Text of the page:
Weston Research Scholars Program Opens Doors for STEM Research

Peter Choi ’19 Research can be as simple as loading a webpage on Google or asking a teacher for an answer to a difficult question. However, the Weston Research Scholars Program, also known as Weston, takes research to a higher intellectual level. Weston opens doors for high school students  to pursue their interests in science, technology, engineering, and mathematics (STEM) research.

Josh S. Weston donated $500,000 to establish the program, and Dr. Mathew Mandery, the head of the Brooklyn Tech Alumni foundation and former Brooklyn Tech principal, led the program with a group of Brooklyn Tech mentors. The program encourages  teamwork and curiosity.

Dr. Horace Walcott, a Weston mentor, states, “Brooklyn Tech has highly talented students and Weston gives them an opportunity to their nurture their prodigal gifts. This process is what truly establishes an apprentice into a genius.”

Towards the end of freshman year, students are encouraged to apply to Weston through their teachers. Applicants are selected based on their grade point averages and teacher recommendations. Students who meet this requirement go through five weeks of fundamental training in laboratory exercises. During this process, Weston scholars get an opportunity to meet with their mentors to develop their research interests and acquire a position for working in laboratories in different institutions.

Ayman Siam ‘15 states, “Well, it’s [Weston research] a lot of extra work but it’s worth it because you are focusing on something you like to do in life. Weston helps me stay focused on my school work to pursue my interests in electrical engineering.” As a high school student, Ayman is working to find potential professors at New York University in hopes of pursuing his research interests. He notes that the work may be difficult, but remembers that it is only the beginning of his long journey in the STEM field.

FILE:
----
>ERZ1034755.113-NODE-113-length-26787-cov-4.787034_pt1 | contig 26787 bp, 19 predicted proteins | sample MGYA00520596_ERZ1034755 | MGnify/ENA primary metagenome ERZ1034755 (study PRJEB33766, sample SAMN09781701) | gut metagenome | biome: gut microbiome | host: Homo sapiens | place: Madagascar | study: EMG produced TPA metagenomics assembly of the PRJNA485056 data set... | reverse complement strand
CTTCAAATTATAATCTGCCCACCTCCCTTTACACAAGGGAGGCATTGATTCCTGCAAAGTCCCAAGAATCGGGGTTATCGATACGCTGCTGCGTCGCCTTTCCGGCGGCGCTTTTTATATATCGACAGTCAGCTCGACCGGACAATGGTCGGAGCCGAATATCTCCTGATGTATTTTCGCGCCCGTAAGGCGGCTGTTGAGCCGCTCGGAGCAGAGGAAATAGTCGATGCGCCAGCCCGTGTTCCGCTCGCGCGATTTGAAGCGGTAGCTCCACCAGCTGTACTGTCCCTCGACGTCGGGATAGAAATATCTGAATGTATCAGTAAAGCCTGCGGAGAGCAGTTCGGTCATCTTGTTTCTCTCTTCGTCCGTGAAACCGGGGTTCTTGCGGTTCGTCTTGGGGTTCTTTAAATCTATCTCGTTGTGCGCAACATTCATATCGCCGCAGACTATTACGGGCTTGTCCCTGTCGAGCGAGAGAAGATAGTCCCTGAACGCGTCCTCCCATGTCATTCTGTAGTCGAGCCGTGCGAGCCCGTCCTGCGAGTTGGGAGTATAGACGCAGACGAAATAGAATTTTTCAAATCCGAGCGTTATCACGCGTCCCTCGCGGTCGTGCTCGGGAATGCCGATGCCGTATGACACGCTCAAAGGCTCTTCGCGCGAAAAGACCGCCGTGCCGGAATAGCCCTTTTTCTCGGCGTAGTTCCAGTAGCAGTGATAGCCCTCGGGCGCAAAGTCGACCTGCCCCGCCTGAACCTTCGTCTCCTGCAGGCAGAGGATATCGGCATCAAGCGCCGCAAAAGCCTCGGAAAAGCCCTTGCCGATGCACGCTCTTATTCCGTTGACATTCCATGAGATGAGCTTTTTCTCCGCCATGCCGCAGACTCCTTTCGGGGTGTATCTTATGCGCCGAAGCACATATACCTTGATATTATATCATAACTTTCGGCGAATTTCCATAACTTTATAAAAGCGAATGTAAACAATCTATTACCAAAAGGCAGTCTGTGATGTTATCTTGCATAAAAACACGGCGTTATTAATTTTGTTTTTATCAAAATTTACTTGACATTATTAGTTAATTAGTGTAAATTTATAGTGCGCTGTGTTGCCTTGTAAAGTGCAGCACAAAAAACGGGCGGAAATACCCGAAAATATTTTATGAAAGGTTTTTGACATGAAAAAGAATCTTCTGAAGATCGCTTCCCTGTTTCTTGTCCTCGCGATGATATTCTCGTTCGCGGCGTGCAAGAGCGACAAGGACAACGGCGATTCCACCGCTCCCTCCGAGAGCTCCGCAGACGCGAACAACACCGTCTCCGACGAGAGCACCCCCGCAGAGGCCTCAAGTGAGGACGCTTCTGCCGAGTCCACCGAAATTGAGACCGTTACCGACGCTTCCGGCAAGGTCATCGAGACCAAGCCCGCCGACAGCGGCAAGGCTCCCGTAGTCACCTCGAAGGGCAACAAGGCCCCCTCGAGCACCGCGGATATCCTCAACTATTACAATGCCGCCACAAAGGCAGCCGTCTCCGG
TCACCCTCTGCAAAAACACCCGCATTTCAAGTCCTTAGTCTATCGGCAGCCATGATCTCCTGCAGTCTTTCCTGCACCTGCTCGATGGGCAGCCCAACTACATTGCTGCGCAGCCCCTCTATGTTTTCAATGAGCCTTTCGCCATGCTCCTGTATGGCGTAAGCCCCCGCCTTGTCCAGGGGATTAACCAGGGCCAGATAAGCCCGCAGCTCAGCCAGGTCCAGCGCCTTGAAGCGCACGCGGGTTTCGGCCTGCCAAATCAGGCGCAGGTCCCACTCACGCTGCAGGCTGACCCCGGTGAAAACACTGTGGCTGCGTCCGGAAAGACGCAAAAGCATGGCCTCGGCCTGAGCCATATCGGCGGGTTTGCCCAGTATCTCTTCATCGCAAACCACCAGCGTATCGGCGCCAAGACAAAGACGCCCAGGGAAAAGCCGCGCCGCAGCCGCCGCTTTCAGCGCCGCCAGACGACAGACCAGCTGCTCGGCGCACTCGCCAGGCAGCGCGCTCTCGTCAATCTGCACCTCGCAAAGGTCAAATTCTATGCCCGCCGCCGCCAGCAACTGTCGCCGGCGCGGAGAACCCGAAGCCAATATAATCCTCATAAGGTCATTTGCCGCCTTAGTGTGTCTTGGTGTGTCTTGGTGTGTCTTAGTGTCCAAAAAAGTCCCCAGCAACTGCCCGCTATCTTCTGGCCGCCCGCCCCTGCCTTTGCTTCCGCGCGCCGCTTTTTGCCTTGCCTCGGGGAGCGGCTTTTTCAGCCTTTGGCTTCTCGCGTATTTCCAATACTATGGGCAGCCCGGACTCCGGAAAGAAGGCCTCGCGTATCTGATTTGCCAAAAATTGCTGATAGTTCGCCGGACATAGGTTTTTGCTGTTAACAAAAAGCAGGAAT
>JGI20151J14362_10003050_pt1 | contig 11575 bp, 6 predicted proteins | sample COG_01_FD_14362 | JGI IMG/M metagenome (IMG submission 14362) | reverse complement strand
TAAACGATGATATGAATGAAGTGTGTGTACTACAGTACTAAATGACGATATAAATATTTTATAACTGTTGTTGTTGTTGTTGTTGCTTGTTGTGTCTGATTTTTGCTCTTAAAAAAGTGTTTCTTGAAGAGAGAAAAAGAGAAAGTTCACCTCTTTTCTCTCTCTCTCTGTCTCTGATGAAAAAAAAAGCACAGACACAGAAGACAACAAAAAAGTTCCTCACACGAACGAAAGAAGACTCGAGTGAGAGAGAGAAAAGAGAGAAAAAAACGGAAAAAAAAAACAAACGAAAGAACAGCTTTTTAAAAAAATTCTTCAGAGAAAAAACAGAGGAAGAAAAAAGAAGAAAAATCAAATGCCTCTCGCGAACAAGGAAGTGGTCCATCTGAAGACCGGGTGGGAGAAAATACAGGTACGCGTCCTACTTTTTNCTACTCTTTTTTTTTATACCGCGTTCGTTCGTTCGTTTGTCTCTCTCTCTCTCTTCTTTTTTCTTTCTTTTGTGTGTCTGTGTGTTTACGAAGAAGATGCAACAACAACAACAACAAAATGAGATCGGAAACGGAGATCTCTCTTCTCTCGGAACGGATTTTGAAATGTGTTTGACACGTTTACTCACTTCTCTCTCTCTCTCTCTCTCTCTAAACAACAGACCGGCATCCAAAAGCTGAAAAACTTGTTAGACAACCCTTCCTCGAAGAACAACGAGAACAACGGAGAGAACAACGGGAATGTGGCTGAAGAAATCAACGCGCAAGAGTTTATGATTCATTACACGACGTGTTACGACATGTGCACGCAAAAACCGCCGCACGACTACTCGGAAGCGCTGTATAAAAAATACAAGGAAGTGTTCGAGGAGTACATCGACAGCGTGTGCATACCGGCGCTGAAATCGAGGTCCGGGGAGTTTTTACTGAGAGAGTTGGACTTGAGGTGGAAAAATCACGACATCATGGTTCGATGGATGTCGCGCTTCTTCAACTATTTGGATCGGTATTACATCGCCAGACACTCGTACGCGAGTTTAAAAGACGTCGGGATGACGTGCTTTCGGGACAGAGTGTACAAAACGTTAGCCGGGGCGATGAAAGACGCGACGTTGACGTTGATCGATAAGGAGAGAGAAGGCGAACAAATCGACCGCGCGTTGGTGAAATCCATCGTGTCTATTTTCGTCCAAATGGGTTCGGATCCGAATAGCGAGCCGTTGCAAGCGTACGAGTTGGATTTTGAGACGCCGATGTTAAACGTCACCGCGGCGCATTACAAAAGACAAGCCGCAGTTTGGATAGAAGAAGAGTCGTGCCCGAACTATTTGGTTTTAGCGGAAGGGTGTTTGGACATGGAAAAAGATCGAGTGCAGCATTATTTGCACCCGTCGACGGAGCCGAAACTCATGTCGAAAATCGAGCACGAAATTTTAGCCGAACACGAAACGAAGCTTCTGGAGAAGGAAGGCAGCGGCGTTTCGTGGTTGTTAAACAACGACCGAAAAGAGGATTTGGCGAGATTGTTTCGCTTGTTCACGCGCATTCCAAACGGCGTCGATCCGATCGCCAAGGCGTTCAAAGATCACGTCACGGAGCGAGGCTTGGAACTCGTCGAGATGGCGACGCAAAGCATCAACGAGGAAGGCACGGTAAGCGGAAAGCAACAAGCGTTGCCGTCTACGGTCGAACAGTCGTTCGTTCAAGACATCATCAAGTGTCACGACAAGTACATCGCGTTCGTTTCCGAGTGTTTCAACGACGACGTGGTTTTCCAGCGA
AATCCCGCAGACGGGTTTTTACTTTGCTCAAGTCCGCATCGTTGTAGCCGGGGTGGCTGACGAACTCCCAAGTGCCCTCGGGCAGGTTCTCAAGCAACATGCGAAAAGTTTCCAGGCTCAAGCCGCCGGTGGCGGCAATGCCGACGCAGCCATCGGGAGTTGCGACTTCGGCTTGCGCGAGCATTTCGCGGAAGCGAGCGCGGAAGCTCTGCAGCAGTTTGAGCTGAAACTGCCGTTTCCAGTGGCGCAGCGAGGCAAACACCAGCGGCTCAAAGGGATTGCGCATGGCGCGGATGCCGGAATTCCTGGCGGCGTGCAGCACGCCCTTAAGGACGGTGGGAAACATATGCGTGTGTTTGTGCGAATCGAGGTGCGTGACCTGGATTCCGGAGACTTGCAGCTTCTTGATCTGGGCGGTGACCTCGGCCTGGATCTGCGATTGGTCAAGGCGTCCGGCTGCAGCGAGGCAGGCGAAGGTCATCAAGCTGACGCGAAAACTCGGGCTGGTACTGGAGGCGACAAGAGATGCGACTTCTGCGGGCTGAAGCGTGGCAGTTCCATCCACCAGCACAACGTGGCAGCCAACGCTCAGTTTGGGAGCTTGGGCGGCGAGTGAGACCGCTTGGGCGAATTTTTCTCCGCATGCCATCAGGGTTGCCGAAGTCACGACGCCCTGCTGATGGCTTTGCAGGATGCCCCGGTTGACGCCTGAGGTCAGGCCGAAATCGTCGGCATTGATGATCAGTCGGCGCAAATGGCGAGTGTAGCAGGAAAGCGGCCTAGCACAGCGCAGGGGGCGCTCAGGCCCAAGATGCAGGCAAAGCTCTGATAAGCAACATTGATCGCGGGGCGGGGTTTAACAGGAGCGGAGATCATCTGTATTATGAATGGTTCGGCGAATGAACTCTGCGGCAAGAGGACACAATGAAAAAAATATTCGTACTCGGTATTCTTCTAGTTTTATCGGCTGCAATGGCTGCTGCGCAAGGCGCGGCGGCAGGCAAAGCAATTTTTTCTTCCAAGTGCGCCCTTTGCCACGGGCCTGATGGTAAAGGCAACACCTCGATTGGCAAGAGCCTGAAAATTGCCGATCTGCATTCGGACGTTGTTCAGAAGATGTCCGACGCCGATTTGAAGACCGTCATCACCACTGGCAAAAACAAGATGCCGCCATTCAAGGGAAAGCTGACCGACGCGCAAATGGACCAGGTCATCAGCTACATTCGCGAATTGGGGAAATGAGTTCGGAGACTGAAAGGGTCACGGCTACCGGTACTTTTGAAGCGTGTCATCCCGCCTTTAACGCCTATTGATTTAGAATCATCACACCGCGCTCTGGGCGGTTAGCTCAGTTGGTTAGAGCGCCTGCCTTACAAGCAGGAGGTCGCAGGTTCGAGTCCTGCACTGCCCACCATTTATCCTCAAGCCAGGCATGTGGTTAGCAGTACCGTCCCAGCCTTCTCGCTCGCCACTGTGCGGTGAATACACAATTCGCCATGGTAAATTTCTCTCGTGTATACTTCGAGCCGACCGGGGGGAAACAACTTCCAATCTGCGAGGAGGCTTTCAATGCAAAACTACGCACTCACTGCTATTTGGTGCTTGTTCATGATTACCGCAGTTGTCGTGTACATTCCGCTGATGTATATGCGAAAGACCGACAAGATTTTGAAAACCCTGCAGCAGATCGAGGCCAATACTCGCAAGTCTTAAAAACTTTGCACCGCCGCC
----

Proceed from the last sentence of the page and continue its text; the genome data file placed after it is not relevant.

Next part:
As the number of participants in the program increases, Weston encourages students to communicate their research in national competitions such as New York Science and Engineering Fair (NYSEF), Regeneron, Siemens, and Science Talent Search (STS). With their mentors, students are expected to gain insight of their specialized field of study and present their novel discoveries to other researchers.

Dr. Walcott notes, “These Weston researchers are working at a doctoral and post-doctoral levels in a high school setting.” He emphasizes the arduous challenges that Weston scholars must overcome, and hopes for their success in the years to come.  

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